NSW farm trespassers could face up to three years in jail under a bill set to be introduced in state parliament.
NSW farm trespassers will face the toughest penalties in the country - including up to three years' jail - under a bill to be introduced in state parliament.
Agriculture Minister Adam Marshall will on Tuesday introduce the Right to Farm bill, which also includes a new offence of inciting or causing a trespass and aggravating factors for trespassing as a group, damaging property and wilfully or negligently releasing livestock.
Punishments for farm trespass will be increased from fines of up to $5500 to three years' jail time and up to $22,000 in fines.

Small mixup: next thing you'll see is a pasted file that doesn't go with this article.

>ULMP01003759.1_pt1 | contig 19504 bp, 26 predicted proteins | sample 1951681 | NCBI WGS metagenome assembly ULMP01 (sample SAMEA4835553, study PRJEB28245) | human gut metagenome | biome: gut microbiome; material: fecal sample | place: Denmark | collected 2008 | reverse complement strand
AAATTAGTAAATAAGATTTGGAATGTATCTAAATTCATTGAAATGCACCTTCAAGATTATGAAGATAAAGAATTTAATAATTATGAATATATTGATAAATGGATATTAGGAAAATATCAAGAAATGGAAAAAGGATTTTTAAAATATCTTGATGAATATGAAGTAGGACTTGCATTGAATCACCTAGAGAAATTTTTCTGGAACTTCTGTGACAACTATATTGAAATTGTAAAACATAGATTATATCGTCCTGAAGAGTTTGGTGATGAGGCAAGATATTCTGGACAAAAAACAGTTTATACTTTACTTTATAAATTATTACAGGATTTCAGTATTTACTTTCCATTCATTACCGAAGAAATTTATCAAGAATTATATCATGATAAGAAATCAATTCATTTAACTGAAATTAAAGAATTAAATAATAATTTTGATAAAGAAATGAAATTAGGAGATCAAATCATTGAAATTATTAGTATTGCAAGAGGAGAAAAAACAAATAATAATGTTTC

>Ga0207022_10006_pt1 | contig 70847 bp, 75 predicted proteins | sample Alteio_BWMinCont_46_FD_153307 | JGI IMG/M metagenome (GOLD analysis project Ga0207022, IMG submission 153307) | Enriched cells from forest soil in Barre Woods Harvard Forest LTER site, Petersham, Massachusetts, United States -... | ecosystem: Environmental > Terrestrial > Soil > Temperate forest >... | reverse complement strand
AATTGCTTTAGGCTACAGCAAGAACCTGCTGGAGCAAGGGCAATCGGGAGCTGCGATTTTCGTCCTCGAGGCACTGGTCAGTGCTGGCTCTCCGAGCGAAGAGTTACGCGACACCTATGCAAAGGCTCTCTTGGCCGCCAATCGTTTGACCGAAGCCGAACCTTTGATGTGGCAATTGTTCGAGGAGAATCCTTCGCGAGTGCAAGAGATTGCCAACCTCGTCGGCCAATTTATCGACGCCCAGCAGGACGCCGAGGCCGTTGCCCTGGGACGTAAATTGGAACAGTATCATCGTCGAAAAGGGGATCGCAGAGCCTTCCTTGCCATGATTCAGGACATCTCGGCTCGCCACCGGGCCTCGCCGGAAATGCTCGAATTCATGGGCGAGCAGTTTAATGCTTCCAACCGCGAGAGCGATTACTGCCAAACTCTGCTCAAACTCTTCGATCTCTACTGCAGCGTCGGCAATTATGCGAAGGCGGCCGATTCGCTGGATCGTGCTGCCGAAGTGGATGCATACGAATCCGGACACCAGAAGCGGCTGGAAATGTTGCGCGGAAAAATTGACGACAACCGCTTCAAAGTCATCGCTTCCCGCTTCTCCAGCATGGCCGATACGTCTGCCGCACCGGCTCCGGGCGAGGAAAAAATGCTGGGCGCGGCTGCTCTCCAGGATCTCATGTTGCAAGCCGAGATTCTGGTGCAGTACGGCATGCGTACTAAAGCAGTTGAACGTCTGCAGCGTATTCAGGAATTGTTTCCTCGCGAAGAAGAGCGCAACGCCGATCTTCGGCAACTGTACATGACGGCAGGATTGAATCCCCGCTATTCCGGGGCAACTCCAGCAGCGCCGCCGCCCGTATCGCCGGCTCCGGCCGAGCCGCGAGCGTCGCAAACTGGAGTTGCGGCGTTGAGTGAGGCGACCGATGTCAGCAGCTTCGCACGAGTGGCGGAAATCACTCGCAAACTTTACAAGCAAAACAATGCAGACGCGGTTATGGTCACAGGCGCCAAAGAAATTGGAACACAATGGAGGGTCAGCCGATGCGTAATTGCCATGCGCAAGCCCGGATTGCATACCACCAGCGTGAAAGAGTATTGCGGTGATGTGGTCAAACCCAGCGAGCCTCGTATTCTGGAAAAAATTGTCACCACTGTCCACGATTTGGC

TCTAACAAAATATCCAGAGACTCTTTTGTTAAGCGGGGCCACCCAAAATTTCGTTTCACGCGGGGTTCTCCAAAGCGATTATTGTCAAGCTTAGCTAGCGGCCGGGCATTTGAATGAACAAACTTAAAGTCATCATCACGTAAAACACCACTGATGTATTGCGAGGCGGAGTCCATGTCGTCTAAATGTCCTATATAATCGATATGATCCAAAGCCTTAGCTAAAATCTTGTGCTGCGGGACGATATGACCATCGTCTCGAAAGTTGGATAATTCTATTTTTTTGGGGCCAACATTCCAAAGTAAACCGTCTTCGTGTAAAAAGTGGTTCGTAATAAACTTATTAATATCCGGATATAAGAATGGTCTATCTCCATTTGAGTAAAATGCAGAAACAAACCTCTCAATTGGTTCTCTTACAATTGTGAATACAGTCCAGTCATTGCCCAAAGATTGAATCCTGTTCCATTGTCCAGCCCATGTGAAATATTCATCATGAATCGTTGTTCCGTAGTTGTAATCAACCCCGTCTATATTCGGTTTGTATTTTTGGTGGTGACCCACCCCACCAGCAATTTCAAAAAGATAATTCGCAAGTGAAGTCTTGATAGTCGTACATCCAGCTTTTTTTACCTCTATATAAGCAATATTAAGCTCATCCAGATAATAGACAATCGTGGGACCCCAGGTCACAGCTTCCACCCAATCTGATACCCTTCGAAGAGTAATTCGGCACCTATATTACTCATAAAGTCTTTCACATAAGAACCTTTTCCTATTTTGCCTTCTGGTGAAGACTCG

Offenders could also face extra biosecurity fines introduced by the state government in July.
"The community has had a gutful of farm invasions and have said existing penalties of up to $5500 in fines are just a slap on the wrist," Mr Marshall said in a statement.
"We've listened to that and will now establish the toughest possible penalties in the nation for farm invasions."
The proposed laws will also recognise a farmer's inherent right to farm and provide protections for those facing costly legal action, he said.